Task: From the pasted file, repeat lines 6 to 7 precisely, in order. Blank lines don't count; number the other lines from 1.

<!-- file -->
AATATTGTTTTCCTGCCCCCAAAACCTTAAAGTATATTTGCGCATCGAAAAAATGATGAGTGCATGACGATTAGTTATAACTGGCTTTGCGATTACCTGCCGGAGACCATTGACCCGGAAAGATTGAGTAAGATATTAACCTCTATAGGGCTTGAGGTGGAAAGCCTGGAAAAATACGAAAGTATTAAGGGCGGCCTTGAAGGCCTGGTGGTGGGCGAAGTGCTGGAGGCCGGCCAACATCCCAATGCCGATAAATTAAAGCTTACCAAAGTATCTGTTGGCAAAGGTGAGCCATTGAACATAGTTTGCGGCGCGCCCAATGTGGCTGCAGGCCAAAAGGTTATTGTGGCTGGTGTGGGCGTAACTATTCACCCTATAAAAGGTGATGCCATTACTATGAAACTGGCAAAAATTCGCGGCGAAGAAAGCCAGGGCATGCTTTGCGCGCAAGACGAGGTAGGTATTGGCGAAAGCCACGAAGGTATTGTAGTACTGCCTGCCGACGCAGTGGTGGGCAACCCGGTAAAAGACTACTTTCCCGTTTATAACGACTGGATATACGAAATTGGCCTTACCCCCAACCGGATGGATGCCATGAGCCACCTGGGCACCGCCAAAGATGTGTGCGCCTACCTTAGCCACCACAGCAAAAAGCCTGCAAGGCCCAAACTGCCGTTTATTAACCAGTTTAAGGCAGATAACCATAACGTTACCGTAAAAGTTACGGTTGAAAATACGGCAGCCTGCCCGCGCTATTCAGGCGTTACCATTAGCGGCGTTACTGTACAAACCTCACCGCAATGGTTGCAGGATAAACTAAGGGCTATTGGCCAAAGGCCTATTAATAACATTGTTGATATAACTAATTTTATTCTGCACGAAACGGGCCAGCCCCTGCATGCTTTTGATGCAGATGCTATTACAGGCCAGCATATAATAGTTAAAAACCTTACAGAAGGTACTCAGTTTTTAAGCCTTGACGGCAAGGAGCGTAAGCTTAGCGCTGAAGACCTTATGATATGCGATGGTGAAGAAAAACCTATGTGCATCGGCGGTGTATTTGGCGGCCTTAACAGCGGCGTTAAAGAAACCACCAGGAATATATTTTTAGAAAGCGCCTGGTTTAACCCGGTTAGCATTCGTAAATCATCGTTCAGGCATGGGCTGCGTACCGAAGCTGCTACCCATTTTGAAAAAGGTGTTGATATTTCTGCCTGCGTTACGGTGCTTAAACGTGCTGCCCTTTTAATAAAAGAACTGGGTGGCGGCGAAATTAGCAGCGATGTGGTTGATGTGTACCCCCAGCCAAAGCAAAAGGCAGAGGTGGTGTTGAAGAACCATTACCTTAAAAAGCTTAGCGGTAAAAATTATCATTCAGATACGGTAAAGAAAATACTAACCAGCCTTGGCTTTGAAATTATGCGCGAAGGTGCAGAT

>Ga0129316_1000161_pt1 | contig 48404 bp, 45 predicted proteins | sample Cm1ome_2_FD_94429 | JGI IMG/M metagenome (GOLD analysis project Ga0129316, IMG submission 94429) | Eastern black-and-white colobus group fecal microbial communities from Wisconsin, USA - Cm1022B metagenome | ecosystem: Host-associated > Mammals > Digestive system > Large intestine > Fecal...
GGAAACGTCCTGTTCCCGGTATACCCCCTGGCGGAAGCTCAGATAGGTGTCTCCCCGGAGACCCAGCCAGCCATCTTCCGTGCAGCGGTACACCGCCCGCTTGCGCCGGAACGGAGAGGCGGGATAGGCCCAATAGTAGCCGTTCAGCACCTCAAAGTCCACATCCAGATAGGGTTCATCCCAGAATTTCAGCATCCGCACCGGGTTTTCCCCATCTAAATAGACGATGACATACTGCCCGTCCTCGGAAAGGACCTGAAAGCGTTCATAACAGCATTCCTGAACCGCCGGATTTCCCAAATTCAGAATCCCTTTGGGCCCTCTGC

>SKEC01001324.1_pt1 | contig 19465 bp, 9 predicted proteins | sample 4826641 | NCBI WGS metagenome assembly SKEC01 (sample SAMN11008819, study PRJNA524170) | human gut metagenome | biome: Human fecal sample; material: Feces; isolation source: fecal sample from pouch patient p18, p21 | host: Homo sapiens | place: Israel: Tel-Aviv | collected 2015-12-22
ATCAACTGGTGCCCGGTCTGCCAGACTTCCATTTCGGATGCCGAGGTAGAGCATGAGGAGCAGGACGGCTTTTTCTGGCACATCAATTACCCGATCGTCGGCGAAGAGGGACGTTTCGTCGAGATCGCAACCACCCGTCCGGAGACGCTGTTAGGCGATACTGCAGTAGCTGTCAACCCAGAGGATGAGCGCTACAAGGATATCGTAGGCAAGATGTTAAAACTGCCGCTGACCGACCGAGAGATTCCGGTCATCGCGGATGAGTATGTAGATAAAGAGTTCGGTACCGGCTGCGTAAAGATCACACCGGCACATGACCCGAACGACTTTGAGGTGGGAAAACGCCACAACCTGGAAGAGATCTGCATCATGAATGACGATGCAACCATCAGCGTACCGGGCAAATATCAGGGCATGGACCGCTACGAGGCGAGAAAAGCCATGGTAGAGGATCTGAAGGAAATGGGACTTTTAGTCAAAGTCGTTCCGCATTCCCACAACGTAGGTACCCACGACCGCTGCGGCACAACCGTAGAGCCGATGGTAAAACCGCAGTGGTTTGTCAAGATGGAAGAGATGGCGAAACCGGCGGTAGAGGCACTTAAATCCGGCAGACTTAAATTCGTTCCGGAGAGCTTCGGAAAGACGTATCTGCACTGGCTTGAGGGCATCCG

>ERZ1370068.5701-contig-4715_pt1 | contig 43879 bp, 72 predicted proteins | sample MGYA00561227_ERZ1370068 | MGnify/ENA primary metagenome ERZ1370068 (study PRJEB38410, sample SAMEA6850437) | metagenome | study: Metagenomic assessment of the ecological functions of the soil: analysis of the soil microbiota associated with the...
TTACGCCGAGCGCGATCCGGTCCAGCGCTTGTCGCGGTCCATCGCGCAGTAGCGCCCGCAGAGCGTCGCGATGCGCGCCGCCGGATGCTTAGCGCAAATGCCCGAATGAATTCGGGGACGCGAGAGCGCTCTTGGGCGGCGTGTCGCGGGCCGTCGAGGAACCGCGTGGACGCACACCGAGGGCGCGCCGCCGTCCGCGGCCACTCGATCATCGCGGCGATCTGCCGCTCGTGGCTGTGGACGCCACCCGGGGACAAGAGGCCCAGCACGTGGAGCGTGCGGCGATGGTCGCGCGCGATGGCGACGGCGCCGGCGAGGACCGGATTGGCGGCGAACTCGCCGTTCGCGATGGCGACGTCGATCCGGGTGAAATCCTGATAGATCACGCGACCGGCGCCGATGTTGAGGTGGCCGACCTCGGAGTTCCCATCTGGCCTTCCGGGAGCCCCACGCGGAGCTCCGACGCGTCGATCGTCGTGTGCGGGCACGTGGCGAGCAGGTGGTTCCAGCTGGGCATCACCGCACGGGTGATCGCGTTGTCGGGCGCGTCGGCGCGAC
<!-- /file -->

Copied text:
>ERZ1370068.5701-contig-4715_pt1 | contig 43879 bp, 72 predicted proteins | sample MGYA00561227_ERZ1370068 | MGnify/ENA primary metagenome ERZ1370068 (study PRJEB38410, sample SAMEA6850437) | metagenome | study: Metagenomic assessment of the ecological functions of the soil: analysis of the soil microbiota associated with the...
TTACGCCGAGCGCGATCCGGTCCAGCGCTTGTCGCGGTCCATCGCGCAGTAGCGCCCGCAGAGCGTCGCGATGCGCGCCGCCGGATGCTTAGCGCAAATGCCCGAATGAATTCGGGGACGCGAGAGCGCTCTTGGGCGGCGTGTCGCGGGCCGTCGAGGAACCGCGTGGACGCACACCGAGGGCGCGCCGCCGTCCGCGGCCACTCGATCATCGCGGCGATCTGCCGCTCGTGGCTGTGGACGCCACCCGGGGACAAGAGGCCCAGCACGTGGAGCGTGCGGCGATGGTCGCGCGCGATGGCGACGGCGCCGGCGAGGACCGGATTGGCGGCGAACTCGCCGTTCGCGATGGCGACGTCGATCCGGGTGAAATCCTGATAGATCACGCGACCGGCGCCGATGTTGAGGTGGCCGACCTCGGAGTTCCCATCTGGCCTTCCGGGAGCCCCACGCGGAGCTCCGACGCGTCGATCGTCGTGTGCGGGCACGTGGCGAGCAGGTGGTTCCAGCTGGGCATCACCGCACGGGTGATCGCGTTGTCGGGCGCGTCGGCGCGAC